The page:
Why Luna Lovegood Is the Bravest Character

Luna Lovegood has always been my favorite character. I love her radish earrings, her sunflower-yellow dress, and the way that – even in a world of magic – she still manages to be more imaginative and creative than everyone around her. At the end of the day, however, I think the real reason I admire Luna is that she is brave in all the ways that I want to be brave. Although there are a lot of brave characters in the series, they tend to have Gryffindor-esque bravery, which involves open defiance of authority and leaping headlong into battle. Luna has as much of this kind of bravery as any Gryffindor, but she also shows a unique form of bravery that is in many ways far more difficult: the bravery of defying social norms, having faith in others, and accepting the problems you face.

 

 

Luna, with her Spectrespecs and butterbeer cork necklace, clearly has no problem defying social norms and just being herself. Luna makes this seem so effortless that it’s easy to overlook it as a type of bravery: It appears that she doesn’t care what people think, so how is she being brave? Yet I think that Luna is very aware of others’ cruelty toward her and deeply wants to have friends. We see this when she points out Ron’s unkindness, is grateful to Ginny for standing up for her, and beams at Harry for asking her to Slughorn’s party. Having friends is so important to Luna that she paints portraits of each of them on her ceiling. And yet, Luna never acts desperate, never tries to force friendship, and – most importantly – never tries to change herself to get anyone to like her. This is the type of bravery that the rest of us can only aspire to.

 

 

Luna’s bravery also manifests itself in the way that she believes things even without proof. This, of course, is not an inherently brave thing – it can also be seen as a type of blindness or unwillingness to see the truth. But Luna is brave because she uses this faith to support the people around her, particularly her friends. When Harry says that Voldemort is back, Luna doesn’t ask any questions; she just believes. When Harry says that Sirius is in danger, Luna doesn’t have any idea what he’s talking about, but she’s still willing to risk everything to help him. In the seventh book, it takes Harry a long time to learn this same lesson. He has to choose to believe Dumbledore even when he is bombarded with evidence that makes him doubt everything. I don’t think it’s any coincidence that Harry finally chooses to trust Dumbledore only after he’s been reunited with Luna and reminded of her implicit and instinctual trust in the people she loves.

 

 

Luna is also overflowing with traditional, Gryffindor-style bravery. Luna risks expulsion to join Dumbledore’s Army and is willing to endanger her life to save Sirius. In Harry Potter and the Half-Blood Prince, Luna is one of the few who fights – even without the aid of Felix Felicis – when the Death Eaters invade the castle. Luna resists the Death Eaters who run the school in Harry Potter and the Deathly Hallows, and when she is captured and imprisoned in Malfoy Manor for months on end, she still manages to retain her cheerful demeanor. When the time comes, she goes straight back to Hogwarts to meet the Death Eaters again for the final battle.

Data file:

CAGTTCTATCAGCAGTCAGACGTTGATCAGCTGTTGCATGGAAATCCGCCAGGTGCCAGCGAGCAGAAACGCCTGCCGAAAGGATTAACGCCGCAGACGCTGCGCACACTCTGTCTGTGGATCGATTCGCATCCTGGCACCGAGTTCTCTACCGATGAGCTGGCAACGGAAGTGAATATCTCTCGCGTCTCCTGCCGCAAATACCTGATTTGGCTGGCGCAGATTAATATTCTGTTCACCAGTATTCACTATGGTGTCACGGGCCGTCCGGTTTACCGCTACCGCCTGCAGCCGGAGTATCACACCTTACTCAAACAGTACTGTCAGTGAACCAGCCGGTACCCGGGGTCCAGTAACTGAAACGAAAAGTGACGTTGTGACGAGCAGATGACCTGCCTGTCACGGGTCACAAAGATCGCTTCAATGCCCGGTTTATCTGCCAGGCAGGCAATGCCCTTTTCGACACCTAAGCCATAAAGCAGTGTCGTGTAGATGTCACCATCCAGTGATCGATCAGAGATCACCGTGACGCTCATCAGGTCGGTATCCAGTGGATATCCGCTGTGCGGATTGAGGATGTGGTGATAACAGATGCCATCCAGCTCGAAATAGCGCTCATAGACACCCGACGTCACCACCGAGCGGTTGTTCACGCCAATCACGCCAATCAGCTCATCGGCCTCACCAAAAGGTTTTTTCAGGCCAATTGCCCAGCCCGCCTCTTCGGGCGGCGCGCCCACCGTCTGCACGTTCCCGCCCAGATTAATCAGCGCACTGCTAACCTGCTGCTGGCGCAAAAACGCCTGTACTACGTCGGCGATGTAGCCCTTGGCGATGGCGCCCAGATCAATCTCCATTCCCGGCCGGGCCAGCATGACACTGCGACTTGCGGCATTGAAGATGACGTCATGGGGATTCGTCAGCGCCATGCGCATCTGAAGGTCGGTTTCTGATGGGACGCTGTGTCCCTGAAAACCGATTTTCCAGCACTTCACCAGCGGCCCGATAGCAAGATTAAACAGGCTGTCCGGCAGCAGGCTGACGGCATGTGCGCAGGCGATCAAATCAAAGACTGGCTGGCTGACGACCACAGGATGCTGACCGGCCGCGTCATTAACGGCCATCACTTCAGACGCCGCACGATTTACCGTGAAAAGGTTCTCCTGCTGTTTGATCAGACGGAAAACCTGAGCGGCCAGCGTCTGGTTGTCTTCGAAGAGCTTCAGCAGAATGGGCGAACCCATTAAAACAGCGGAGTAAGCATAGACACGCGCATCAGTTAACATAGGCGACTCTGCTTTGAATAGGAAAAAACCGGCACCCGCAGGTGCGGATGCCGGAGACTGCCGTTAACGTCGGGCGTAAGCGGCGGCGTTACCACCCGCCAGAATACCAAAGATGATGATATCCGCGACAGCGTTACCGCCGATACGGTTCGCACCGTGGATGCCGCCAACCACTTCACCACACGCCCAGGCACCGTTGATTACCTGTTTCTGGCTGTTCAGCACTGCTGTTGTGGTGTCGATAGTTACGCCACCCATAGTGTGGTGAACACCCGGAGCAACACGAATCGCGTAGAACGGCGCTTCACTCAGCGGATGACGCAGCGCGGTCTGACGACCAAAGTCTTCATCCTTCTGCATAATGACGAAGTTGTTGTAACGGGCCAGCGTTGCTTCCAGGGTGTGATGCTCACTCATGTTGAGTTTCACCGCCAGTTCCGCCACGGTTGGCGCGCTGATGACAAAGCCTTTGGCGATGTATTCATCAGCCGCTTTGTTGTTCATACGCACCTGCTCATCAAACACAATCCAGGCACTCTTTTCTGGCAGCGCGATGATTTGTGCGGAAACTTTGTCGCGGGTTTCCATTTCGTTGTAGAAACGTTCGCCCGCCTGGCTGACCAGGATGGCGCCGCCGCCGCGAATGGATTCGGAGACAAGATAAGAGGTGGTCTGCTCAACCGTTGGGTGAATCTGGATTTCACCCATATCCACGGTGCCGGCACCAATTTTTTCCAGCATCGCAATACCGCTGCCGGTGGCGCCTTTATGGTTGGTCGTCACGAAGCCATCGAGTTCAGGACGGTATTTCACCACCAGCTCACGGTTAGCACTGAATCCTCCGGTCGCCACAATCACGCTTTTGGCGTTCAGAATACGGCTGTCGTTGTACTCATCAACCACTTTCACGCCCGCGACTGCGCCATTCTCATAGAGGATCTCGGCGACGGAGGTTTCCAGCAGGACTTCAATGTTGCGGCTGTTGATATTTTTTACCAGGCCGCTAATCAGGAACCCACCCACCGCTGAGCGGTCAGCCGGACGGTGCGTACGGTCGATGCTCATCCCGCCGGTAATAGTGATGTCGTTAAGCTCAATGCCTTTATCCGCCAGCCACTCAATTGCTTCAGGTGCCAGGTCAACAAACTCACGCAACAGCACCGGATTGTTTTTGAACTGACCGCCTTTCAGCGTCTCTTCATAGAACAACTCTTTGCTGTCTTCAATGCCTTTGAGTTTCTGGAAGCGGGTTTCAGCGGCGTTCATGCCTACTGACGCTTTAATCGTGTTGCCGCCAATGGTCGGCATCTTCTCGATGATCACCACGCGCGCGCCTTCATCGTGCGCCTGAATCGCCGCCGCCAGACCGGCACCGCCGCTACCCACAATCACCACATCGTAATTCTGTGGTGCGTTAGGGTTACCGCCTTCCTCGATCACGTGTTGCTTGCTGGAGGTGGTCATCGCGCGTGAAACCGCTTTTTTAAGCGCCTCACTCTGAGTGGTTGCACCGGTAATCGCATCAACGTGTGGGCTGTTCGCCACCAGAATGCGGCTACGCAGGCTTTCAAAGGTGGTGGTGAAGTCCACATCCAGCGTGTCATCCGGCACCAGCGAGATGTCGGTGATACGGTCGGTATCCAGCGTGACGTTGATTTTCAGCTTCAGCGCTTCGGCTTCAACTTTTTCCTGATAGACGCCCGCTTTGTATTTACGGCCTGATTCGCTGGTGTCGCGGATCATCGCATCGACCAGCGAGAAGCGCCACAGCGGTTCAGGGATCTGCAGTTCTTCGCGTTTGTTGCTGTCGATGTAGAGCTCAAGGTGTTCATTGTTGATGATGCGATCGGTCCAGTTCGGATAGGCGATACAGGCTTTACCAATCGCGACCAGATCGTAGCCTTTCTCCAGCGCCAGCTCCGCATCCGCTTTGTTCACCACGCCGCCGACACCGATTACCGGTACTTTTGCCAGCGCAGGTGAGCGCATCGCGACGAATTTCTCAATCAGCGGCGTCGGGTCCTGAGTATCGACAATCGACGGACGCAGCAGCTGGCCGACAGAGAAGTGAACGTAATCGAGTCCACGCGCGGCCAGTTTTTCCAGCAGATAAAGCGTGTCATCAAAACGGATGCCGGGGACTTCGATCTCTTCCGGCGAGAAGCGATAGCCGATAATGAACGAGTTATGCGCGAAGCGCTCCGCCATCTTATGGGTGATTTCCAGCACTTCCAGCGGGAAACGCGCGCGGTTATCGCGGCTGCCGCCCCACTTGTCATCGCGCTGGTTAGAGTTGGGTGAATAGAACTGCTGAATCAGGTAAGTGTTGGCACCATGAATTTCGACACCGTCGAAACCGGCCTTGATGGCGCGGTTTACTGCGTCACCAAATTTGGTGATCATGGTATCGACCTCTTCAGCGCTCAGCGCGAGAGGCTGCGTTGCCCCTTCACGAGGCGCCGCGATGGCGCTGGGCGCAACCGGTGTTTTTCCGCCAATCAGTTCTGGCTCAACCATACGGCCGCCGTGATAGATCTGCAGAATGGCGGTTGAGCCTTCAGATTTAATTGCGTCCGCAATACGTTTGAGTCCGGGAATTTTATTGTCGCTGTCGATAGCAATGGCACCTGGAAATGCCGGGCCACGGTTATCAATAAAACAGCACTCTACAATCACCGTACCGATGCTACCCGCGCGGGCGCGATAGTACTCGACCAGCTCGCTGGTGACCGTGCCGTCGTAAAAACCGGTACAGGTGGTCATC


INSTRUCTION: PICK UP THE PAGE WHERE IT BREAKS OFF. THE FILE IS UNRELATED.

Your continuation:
Even during these dangerous times, Luna has a particularly zen type of bravery, one that comes from an unflinching acceptance of the present moment. When Harry and his friends are caught in Umbridge’s office, everyone else fights furiously, but Luna “stood limply by the side of her captor, gazing vaguely out of the window as though rather bored by the proceedings” (OotP 744). This could be seen as passivity, but I view it as stunning bravery. Luna knows when fighting will be helpful and when it won’t, and when it isn’t helpful, she manages to let go of all fear and simply accept the moment as it is. We see this time and time again: Luna accepts her stuff being stolen, being locked in a basement, and even the inevitability of death itself. By not being afraid, Luna gains the upper hand in Umbridge’s office, and I would bet anything that her captor is far more disturbed by her boredom than they would be by any amount of fighting.

 

 

All in all, I think Luna exemplifies the types of bravery that most of us struggle with the most: resisting social expectations, having faith in the people we love, and accepting what we can’t change. On top of all that, Luna will fight for justice all day, anytime, and without hesitation. Luna may be a Ravenclaw, but she has the heart of a lion.

 

Sophia Jenkins

My name is Sophia and I’m a Hufflepuff living with my pet pig in New York City. On a daily basis I like to channel my inner Luna Lovegood by reading Harry Potter analysis books (upside down, of course) while wearing my large collection of miniature food earrings. When my best friends get tired of me bringing every conversation back to Harry Potter I sit down at my computer to share my obsession with the readers of MuggleNet.